How to Submit Your Photo or Story

We want YOU to follow Julia’s recipe with us and share your stories and photos here. We want to know the where, what, when, why and how—of serving, eating, and enjoying too.

There are two ways to share your experiences cooking Julia Child’s recipes.

1. TEXT ONLY: Email your stories to juliachildrecipes@tumblr.com.

2. TEXT, PHOTOS, VIDEO: You can submit your story, photo, and/or video using this online form.

About

Julia Child (1912-2004) introduced French cuisine and cooking techniques to the American mainstream through her cookbooks and television programs.

Note: The museum posted new recipes from Julia's canon each week during August-December 2009. While we've stopped adding new recipes, we hope that you'll still cook, eat, and share your experiences with us on this site. Bon appétit!

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31 August 09
Recipe #3: Coq au Vin
Whether you purchase a whole chicken or use pre-cut pieces for Coq au Vin, you should check out Julia’s detailed instructions on disjointing poultry (not for the faint of heart) in Mastering the Art of French Cooking Volume II (pp.312-315). In another example of how she organized her kitchen work spaces, Julia kept her poultry shears, along with other cutting tools, on a pegboard hook near the butcher’s block in her kitchen. She didn’t waste time hunting for a tool in a drawer, but had it right at hand near the surface where it would be used. This week, education technologist Carrie Kotcho shares her experience with a Julia Child recipe that changed the course of her life. READ THE FULL POST ON OUR BLOG for recipe sourcesSUBMIT YOUR PHOTOS AND STORIES of Coq au Vin—Posted by the National Museum of American History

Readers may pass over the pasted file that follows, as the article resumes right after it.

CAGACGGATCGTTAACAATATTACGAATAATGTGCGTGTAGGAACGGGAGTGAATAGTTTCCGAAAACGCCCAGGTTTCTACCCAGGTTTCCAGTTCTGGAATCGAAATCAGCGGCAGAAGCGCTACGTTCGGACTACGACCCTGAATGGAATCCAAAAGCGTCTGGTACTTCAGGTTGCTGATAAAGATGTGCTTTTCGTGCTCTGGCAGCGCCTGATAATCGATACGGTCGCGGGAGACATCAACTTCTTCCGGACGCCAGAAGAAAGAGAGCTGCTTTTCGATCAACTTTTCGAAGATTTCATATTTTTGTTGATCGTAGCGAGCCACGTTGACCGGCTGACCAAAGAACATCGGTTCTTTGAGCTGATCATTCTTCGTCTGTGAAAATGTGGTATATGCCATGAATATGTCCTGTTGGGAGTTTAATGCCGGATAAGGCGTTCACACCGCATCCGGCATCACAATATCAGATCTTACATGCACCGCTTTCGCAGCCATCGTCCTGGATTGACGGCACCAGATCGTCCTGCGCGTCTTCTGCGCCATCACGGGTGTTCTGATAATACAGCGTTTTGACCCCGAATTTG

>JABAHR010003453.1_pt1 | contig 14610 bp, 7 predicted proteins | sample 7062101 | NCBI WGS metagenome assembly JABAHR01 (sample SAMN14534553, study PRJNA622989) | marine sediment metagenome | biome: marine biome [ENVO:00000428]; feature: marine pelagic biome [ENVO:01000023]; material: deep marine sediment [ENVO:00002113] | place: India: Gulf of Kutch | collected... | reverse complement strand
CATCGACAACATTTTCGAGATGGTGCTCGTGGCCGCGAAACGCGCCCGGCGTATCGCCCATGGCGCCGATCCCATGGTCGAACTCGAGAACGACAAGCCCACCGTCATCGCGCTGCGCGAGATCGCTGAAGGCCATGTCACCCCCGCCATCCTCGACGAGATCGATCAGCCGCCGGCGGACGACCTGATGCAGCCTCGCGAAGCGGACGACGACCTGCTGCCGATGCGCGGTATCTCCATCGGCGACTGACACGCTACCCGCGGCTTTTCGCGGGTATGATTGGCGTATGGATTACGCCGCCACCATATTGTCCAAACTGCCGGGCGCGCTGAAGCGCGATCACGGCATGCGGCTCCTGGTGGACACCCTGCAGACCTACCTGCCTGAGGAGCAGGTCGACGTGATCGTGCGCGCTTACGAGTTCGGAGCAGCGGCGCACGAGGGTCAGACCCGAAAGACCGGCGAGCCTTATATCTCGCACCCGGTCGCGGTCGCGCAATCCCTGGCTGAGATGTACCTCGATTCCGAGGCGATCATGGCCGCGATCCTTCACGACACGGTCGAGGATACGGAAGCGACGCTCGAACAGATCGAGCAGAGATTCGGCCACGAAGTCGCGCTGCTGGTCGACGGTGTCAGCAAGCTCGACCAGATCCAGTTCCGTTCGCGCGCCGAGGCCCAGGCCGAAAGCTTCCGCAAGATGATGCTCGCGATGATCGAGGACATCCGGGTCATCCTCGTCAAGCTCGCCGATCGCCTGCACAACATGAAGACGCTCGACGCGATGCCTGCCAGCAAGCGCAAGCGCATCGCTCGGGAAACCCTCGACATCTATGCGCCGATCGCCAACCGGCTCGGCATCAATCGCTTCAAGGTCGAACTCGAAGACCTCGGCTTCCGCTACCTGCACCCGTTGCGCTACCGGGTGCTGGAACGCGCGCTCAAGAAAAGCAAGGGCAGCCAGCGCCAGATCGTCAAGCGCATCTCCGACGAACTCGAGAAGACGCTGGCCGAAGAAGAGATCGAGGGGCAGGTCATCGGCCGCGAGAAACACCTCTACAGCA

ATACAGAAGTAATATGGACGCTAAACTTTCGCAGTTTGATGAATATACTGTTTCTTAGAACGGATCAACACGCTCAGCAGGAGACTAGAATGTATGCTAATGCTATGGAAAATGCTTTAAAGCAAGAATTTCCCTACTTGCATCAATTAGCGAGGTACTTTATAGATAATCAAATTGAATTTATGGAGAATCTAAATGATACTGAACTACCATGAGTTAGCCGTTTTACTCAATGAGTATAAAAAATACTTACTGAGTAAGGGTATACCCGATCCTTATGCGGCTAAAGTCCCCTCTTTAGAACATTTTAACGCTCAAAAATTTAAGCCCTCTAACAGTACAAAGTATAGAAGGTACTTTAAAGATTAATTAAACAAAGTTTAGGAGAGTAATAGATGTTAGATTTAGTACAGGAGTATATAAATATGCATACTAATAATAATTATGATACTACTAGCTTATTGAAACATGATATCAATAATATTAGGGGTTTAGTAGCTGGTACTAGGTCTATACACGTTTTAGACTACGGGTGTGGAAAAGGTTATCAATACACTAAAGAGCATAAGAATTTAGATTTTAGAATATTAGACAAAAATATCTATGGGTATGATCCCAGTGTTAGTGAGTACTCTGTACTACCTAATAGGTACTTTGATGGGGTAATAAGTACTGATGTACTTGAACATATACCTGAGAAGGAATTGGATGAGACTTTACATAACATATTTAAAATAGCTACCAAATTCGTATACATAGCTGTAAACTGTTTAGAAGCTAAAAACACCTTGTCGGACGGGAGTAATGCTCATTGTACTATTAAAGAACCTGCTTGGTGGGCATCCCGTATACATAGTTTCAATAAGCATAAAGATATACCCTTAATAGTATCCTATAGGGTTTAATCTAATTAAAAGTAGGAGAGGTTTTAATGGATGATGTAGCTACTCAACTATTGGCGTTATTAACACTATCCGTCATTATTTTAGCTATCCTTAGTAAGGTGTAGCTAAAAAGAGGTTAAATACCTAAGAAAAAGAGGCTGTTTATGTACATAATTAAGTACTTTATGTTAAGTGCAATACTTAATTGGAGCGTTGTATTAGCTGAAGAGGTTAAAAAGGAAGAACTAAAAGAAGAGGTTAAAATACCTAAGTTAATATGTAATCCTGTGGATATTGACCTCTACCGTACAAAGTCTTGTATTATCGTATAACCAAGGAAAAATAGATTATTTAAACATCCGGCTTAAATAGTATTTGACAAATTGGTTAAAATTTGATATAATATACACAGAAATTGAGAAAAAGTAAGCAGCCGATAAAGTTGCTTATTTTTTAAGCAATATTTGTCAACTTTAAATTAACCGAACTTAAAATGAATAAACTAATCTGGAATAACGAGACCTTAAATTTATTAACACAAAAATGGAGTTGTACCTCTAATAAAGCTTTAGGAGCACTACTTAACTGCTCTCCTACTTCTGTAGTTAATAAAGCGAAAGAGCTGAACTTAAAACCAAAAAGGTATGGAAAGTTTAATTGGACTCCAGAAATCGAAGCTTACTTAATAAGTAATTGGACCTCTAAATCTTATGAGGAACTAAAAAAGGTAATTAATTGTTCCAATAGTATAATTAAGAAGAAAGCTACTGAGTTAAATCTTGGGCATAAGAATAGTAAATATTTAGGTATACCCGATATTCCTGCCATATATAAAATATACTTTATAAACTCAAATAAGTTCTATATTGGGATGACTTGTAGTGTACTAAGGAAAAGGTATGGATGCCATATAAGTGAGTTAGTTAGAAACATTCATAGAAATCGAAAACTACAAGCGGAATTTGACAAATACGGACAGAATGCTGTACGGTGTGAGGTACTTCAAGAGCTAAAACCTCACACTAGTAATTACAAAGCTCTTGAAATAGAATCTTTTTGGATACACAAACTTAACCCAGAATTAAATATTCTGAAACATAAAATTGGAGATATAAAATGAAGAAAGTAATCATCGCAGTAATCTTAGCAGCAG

Recipe #3: Coq au Vin

Whether you purchase a whole chicken or use pre-cut pieces for Coq au Vin, you should check out Julia’s detailed instructions on disjointing poultry (not for the faint of heart) in Mastering the Art of French Cooking Volume II (pp.312-315). In another example of how she organized her kitchen work spaces, Julia kept her poultry shears, along with other cutting tools, on a pegboard hook near the butcher’s block in her kitchen. She didn’t waste time hunting for a tool in a drawer, but had it right at hand near the surface where it would be used.

This week, education technologist Carrie Kotcho shares her experience with a Julia Child recipe that changed the course of her life.

READ THE FULL POST ON OUR BLOG for recipe sources

SUBMIT YOUR PHOTOS AND STORIES of Coq au Vin

—Posted by the National Museum of American History
  1. juliachildrecipes posted this
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